A rare look at daily life in Pyongyang
CBC's Saša Petricic shows life on the streets of North Korea's capital city
CBC News • Saša Petricic April 20, 2017
If last weekend's headlines about possible nuclear war made it to the ears of ordinary people in Pyongyang, it wasn't showing. During events marking the birth anniversary of North Korean state founder Kim Il-sung, there was no sign of panic, nor preparations for war. On the capital city's streets and subways, people carried on with their lives.
There are two subway lines in Pyongyang, with some 15 stations. But only two are shown to foreign journalists, pretty much every time any reporter visits. This is one of them. Carefully decorated with socialist realism motifs and elaborate paintings of North Korea's leaders, they seem well-used by people rushing to work — like anywhere in the world.
All North Korean men have to serve in the military, but young people are also assigned to work crews that are run much like the army. Except they're involved in cleaning, not combat.
The streets of Pyongyang are busy with life, and on Sundays, families with children and grandparents are everywhere, dressed up. Eating ice cream. Riding bikes. There are still relatively few smartphones, so it's uncommon to see anyone texting or playing games.
Following the news
News is tightly controlled in North Korea. Government-run newspapers are posted in public places, like subway stations. Smartphones and personal computers are slowly spreading, but there is no access to the global internet. Instead, people can browse local sites with approved content.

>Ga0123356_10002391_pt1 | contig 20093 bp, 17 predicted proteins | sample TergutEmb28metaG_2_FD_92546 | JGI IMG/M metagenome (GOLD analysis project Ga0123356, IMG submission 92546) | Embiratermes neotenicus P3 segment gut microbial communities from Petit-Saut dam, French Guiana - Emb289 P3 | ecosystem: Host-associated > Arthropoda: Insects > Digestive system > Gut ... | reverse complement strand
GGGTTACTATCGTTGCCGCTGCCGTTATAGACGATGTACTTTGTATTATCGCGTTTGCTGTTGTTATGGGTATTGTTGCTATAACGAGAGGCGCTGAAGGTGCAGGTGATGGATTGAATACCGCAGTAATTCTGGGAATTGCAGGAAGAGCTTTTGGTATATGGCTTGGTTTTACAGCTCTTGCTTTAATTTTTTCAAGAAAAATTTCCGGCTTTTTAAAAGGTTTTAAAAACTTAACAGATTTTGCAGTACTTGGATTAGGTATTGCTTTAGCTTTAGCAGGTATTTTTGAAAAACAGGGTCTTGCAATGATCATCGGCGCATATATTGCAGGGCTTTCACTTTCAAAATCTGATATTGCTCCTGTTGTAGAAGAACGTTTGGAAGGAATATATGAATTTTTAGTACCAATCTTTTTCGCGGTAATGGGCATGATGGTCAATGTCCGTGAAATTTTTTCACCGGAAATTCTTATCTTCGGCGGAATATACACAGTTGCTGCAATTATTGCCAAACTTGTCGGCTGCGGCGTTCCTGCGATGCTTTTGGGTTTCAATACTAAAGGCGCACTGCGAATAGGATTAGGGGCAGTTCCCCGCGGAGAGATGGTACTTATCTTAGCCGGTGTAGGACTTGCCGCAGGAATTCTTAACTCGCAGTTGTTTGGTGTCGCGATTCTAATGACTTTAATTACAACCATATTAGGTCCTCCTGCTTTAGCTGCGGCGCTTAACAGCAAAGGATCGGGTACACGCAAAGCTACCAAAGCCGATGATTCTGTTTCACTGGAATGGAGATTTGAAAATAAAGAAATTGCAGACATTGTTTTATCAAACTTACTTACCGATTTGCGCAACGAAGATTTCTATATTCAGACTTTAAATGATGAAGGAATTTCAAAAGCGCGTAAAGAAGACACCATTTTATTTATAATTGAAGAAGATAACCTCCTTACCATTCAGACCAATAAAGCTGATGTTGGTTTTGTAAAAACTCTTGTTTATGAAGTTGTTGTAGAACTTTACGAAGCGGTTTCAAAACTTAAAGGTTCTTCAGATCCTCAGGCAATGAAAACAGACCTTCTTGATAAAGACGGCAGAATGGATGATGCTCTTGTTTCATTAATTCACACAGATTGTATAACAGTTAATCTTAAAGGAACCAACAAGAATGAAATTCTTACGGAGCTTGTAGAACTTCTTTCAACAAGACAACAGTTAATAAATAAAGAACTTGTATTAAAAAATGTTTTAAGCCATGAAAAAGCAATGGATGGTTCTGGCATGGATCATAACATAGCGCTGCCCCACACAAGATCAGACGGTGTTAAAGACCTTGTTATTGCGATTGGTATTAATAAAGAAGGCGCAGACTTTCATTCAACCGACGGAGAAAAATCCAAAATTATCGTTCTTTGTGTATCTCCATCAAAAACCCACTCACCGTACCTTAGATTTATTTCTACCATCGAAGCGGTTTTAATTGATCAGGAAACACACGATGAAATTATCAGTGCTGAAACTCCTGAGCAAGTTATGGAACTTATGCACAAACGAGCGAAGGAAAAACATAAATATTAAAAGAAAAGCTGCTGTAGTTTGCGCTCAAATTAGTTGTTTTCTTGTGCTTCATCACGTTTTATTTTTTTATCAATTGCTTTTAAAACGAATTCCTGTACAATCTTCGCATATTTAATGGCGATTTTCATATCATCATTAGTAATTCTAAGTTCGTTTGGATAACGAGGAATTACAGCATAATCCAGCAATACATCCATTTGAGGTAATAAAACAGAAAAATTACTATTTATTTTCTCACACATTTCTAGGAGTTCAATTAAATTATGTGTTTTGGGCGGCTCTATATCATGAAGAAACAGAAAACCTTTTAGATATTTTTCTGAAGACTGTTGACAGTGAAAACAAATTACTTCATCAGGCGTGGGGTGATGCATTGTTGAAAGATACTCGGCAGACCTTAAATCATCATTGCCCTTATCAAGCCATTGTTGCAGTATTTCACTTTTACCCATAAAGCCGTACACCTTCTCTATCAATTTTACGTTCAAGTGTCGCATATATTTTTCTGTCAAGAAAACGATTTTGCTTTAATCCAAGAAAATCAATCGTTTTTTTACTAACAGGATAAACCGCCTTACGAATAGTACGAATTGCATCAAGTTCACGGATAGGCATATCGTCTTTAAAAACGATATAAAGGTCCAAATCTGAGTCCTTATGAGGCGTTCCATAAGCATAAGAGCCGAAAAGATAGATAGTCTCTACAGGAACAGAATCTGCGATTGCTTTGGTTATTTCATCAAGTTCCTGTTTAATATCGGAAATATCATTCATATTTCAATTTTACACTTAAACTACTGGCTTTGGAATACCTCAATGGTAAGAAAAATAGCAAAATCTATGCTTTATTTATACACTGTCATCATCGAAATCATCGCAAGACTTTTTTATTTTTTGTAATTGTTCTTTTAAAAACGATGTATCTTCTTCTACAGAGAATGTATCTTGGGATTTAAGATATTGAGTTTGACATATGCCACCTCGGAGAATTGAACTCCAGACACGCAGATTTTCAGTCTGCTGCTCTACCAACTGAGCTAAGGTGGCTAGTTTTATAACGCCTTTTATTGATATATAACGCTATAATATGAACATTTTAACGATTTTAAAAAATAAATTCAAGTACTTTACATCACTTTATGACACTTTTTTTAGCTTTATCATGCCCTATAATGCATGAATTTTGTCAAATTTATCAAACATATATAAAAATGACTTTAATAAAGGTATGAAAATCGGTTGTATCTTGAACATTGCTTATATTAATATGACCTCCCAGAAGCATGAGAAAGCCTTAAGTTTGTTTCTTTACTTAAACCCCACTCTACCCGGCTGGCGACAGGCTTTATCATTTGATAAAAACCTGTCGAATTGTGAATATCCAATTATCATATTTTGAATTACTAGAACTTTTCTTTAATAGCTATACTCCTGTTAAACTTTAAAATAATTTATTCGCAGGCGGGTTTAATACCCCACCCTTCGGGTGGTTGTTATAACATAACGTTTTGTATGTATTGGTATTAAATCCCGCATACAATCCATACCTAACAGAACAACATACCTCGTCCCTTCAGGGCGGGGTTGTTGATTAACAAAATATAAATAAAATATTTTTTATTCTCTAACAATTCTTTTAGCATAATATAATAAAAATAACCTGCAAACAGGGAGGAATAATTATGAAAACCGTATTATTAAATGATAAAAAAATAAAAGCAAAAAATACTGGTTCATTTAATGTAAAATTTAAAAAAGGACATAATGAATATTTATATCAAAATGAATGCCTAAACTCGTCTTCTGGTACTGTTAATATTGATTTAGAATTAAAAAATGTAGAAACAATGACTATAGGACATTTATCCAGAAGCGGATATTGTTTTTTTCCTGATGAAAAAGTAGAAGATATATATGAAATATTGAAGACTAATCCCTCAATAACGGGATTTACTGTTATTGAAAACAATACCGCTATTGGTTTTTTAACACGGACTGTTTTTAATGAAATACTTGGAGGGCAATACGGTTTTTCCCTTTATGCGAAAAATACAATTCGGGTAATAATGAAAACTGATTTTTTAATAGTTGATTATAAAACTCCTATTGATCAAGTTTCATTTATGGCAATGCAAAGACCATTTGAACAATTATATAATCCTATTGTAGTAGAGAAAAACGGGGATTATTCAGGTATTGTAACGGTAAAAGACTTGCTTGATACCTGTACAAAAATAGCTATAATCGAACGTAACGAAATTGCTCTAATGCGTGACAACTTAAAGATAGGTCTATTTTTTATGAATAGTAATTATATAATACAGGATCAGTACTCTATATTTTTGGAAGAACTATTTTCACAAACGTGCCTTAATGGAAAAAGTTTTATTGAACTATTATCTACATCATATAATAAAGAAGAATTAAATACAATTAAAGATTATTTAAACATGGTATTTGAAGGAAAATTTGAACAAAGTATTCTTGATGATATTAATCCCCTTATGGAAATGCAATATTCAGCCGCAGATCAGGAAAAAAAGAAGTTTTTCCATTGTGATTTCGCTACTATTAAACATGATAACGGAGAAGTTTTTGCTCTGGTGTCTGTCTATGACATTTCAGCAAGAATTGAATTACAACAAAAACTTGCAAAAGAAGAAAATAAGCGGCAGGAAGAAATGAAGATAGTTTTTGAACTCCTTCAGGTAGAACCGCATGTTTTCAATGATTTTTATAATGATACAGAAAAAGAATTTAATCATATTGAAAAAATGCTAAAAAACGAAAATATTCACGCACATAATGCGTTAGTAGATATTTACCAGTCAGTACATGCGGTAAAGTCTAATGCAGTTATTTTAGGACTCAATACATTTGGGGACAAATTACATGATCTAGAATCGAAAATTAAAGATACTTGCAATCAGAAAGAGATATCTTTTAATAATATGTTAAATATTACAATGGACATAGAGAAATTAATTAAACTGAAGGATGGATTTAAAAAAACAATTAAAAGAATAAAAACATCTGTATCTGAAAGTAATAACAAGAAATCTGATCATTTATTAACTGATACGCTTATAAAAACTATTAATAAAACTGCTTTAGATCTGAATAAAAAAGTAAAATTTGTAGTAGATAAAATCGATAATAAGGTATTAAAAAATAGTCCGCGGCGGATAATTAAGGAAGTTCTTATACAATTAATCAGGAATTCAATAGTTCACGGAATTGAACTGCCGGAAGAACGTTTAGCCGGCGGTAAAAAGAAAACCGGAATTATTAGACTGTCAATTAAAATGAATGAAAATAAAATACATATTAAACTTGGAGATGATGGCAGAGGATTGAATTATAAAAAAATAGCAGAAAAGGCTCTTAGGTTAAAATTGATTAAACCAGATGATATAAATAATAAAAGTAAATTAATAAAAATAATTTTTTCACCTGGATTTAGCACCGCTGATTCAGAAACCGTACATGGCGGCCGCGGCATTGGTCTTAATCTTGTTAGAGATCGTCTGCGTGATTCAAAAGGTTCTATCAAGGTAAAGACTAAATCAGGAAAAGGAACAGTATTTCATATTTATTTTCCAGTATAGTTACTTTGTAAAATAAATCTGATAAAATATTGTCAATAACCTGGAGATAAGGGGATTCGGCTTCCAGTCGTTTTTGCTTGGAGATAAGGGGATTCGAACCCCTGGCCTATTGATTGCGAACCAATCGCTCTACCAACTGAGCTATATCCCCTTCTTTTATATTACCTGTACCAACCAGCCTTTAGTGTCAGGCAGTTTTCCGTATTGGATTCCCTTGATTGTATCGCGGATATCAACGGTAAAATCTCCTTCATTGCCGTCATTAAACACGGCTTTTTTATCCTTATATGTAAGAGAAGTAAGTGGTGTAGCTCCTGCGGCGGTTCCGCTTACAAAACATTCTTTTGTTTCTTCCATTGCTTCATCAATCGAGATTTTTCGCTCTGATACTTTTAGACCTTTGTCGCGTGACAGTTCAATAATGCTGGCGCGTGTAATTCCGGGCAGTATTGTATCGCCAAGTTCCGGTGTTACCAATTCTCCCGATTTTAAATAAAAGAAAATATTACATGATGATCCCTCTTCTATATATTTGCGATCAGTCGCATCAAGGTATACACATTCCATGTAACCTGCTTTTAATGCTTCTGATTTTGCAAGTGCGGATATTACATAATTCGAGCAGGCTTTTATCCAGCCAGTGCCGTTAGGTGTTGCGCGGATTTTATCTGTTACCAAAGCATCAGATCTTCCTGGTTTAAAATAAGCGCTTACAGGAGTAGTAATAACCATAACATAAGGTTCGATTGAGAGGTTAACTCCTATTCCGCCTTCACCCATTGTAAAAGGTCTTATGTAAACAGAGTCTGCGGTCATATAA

Pyongyang is by far the most sophisticated place in North Korea. People from rural areas need permission to move here. For many years, the buildings were drab and grey, but many are now painted in blue, green and pink — reportedly the idea of Kim Jong-un.
There seems to be quite a bit of construction underway in Pyongyang, much of it modern and residential. On this day, a whole new development was officially opened to great fanfare. It was held up as an example to the country that, while sanctions can slow things down, North Korea can still complete projects in record time. (Though often with financing and materials obtained by shadowy foreign shell companies and mysterious bank transactions.)
Preparations for the big annual military parade start weeks in advance, and on this evening, before the event, streets across Pyongyang were jammed with people rehearsing their carefully choreographed roles.
In praise of missiles
At an after-school children's centre for the arts, young people put on a performance singing the praises of the country's missile program. Depictions of missiles are everywhere in Pyongyang: statues among flower arrangements, missile-shaped lampposts on the streets, and on posters in schools. Moving beyond just being part of a defence program, missiles have become a national symbol.
The two most conspicuous faces in North Korea are Kim Il-sung, the founder of the state and its longest ruler, and Kim Jong-il, the father of the current leader. Kim Jong-un, today's leader, is seen in public, but his picture is rare. During this latest tour for journalists, Kim Jong-un appeared in public several times, clapping and waving — but he did not speak.
Getting your picture (or your family's picture) taken next to the country's two previous leaders is considered a great honour — and for some, an annual tradition to be done the day after the annual parade.
Kim Jong-un is the man behind the North Korea's drive to develop nuclear weapons — and the missiles to carry them. He is the third ruler in the Kim dynasty, following from his father, Kim Jong-il, and his grandfather, Kim Il-sung.
Raw emotion is on display at the big military parade. Many people cried as they passed the tower where Kim Jong-un stood. They also yelled out, wishing him a long life; their faith in him is absolute and their devotion is zealous.
Rural North Korea
This is as close as most journalists get to rural areas of North Korea. There have been stories of severe poverty and starvation here, perhaps made worse by international sanctions that have cut off exports of coal and other resources. These regions have almost certainly been hit by the shifting of government resources, from building the economy to boosting the military.
See more of Saša Petricic's images of North Korea on Instagram.